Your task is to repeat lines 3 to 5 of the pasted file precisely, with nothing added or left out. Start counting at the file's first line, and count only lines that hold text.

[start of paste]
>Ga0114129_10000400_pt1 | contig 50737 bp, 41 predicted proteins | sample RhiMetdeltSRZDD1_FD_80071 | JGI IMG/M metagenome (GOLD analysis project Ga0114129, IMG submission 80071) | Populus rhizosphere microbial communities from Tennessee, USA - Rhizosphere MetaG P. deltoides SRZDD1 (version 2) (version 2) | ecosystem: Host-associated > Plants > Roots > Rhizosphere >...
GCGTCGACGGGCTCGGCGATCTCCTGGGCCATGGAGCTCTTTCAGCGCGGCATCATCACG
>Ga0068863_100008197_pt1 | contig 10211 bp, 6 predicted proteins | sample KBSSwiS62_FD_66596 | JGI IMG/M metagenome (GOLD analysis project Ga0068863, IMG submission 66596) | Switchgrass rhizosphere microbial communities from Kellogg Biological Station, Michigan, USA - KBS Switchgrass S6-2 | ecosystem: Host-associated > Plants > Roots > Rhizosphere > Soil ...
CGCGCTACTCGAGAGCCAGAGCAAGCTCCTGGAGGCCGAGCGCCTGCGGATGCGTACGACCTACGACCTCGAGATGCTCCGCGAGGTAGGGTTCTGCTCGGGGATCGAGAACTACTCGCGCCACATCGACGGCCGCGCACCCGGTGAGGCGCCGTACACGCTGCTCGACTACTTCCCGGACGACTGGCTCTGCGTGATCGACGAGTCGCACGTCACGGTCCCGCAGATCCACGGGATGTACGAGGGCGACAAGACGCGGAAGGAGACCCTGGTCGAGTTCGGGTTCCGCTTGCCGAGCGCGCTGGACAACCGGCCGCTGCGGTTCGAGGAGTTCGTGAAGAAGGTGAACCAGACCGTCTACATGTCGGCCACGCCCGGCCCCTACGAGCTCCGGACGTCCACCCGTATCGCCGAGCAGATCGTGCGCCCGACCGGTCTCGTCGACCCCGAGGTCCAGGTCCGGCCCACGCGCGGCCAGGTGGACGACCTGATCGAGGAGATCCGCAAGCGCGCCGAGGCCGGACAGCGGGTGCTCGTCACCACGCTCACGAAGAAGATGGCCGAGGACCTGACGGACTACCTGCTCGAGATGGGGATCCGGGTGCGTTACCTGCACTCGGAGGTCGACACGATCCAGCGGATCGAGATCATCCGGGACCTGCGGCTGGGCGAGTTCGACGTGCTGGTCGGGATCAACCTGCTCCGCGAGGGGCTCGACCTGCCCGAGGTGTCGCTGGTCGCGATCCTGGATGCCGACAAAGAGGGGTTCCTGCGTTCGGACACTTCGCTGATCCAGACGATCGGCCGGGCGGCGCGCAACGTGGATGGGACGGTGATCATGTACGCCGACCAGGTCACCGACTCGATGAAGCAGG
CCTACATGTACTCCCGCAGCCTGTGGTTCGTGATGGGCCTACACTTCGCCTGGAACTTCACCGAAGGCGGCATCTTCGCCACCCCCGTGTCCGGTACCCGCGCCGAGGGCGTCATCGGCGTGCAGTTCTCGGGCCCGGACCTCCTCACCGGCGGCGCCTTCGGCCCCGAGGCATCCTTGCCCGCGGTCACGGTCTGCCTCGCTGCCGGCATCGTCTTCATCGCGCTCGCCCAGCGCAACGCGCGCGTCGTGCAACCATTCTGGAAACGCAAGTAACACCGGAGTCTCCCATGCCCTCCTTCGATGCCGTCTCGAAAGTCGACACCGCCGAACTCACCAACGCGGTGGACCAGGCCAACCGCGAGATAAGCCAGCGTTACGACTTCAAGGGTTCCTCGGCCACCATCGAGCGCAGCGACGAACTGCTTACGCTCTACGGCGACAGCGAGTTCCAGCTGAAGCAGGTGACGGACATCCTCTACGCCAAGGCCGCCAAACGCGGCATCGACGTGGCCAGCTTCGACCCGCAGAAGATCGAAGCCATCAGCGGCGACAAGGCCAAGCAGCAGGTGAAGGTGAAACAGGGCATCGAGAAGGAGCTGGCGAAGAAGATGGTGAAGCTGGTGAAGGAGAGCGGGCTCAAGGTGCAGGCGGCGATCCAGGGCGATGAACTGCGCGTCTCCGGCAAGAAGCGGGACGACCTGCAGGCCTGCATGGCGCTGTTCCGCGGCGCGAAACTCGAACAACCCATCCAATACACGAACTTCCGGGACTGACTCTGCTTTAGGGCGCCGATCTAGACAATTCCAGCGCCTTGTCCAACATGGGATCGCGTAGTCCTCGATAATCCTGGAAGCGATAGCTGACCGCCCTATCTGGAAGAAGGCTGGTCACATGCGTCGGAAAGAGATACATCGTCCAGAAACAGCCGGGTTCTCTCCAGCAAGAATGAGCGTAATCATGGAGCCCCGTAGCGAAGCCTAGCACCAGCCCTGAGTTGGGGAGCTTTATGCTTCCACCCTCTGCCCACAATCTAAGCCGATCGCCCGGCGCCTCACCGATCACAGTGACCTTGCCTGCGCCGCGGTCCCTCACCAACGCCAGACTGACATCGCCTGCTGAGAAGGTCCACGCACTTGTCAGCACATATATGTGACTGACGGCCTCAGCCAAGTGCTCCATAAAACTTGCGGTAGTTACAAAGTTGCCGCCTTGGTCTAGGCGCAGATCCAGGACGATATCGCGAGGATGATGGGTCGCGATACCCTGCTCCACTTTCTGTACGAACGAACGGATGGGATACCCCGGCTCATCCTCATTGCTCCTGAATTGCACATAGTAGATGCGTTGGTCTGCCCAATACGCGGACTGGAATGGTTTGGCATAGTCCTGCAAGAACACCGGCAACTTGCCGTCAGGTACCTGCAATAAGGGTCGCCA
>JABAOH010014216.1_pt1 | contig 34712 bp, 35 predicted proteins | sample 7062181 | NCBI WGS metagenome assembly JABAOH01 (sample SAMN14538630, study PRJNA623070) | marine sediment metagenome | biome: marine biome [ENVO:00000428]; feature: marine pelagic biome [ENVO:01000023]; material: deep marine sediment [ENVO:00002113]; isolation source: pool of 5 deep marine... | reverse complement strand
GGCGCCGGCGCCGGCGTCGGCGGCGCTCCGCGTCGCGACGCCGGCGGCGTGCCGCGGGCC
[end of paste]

>Ga0068863_100008197_pt1 | contig 10211 bp, 6 predicted proteins | sample KBSSwiS62_FD_66596 | JGI IMG/M metagenome (GOLD analysis project Ga0068863, IMG submission 66596) | Switchgrass rhizosphere microbial communities from Kellogg Biological Station, Michigan, USA - KBS Switchgrass S6-2 | ecosystem: Host-associated > Plants > Roots > Rhizosphere > Soil ...
CGCGCTACTCGAGAGCCAGAGCAAGCTCCTGGAGGCCGAGCGCCTGCGGATGCGTACGACCTACGACCTCGAGATGCTCCGCGAGGTAGGGTTCTGCTCGGGGATCGAGAACTACTCGCGCCACATCGACGGCCGCGCACCCGGTGAGGCGCCGTACACGCTGCTCGACTACTTCCCGGACGACTGGCTCTGCGTGATCGACGAGTCGCACGTCACGGTCCCGCAGATCCACGGGATGTACGAGGGCGACAAGACGCGGAAGGAGACCCTGGTCGAGTTCGGGTTCCGCTTGCCGAGCGCGCTGGACAACCGGCCGCTGCGGTTCGAGGAGTTCGTGAAGAAGGTGAACCAGACCGTCTACATGTCGGCCACGCCCGGCCCCTACGAGCTCCGGACGTCCACCCGTATCGCCGAGCAGATCGTGCGCCCGACCGGTCTCGTCGACCCCGAGGTCCAGGTCCGGCCCACGCGCGGCCAGGTGGACGACCTGATCGAGGAGATCCGCAAGCGCGCCGAGGCCGGACAGCGGGTGCTCGTCACCACGCTCACGAAGAAGATGGCCGAGGACCTGACGGACTACCTGCTCGAGATGGGGATCCGGGTGCGTTACCTGCACTCGGAGGTCGACACGATCCAGCGGATCGAGATCATCCGGGACCTGCGGCTGGGCGAGTTCGACGTGCTGGTCGGGATCAACCTGCTCCGCGAGGGGCTCGACCTGCCCGAGGTGTCGCTGGTCGCGATCCTGGATGCCGACAAAGAGGGGTTCCTGCGTTCGGACACTTCGCTGATCCAGACGATCGGCCGGGCGGCGCGCAACGTGGATGGGACGGTGATCATGTACGCCGACCAGGTCACCGACTCGATGAAGCAGG
CCTACATGTACTCCCGCAGCCTGTGGTTCGTGATGGGCCTACACTTCGCCTGGAACTTCACCGAAGGCGGCATCTTCGCCACCCCCGTGTCCGGTACCCGCGCCGAGGGCGTCATCGGCGTGCAGTTCTCGGGCCCGGACCTCCTCACCGGCGGCGCCTTCGGCCCCGAGGCATCCTTGCCCGCGGTCACGGTCTGCCTCGCTGCCGGCATCGTCTTCATCGCGCTCGCCCAGCGCAACGCGCGCGTCGTGCAACCATTCTGGAAACGCAAGTAACACCGGAGTCTCCCATGCCCTCCTTCGATGCCGTCTCGAAAGTCGACACCGCCGAACTCACCAACGCGGTGGACCAGGCCAACCGCGAGATAAGCCAGCGTTACGACTTCAAGGGTTCCTCGGCCACCATCGAGCGCAGCGACGAACTGCTTACGCTCTACGGCGACAGCGAGTTCCAGCTGAAGCAGGTGACGGACATCCTCTACGCCAAGGCCGCCAAACGCGGCATCGACGTGGCCAGCTTCGACCCGCAGAAGATCGAAGCCATCAGCGGCGACAAGGCCAAGCAGCAGGTGAAGGTGAAACAGGGCATCGAGAAGGAGCTGGCGAAGAAGATGGTGAAGCTGGTGAAGGAGAGCGGGCTCAAGGTGCAGGCGGCGATCCAGGGCGATGAACTGCGCGTCTCCGGCAAGAAGCGGGACGACCTGCAGGCCTGCATGGCGCTGTTCCGCGGCGCGAAACTCGAACAACCCATCCAATACACGAACTTCCGGGACTGACTCTGCTTTAGGGCGCCGATCTAGACAATTCCAGCGCCTTGTCCAACATGGGATCGCGTAGTCCTCGATAATCCTGGAAGCGATAGCTGACCGCCCTATCTGGAAGAAGGCTGGTCACATGCGTCGGAAAGAGATACATCGTCCAGAAACAGCCGGGTTCTCTCCAGCAAGAATGAGCGTAATCATGGAGCCCCGTAGCGAAGCCTAGCACCAGCCCTGAGTTGGGGAGCTTTATGCTTCCACCCTCTGCCCACAATCTAAGCCGATCGCCCGGCGCCTCACCGATCACAGTGACCTTGCCTGCGCCGCGGTCCCTCACCAACGCCAGACTGACATCGCCTGCTGAGAAGGTCCACGCACTTGTCAGCACATATATGTGACTGACGGCCTCAGCCAAGTGCTCCATAAAACTTGCGGTAGTTACAAAGTTGCCGCCTTGGTCTAGGCGCAGATCCAGGACGATATCGCGAGGATGATGGGTCGCGATACCCTGCTCCACTTTCTGTACGAACGAACGGATGGGATACCCCGGCTCATCCTCATTGCTCCTGAATTGCACATAGTAGATGCGTTGGTCTGCCCAATACGCGGACTGGAATGGTTTGGCATAGTCCTGCAAGAACACCGGCAACTTGCCGTCAGGTACCTGCAATAAGGGTCGCCA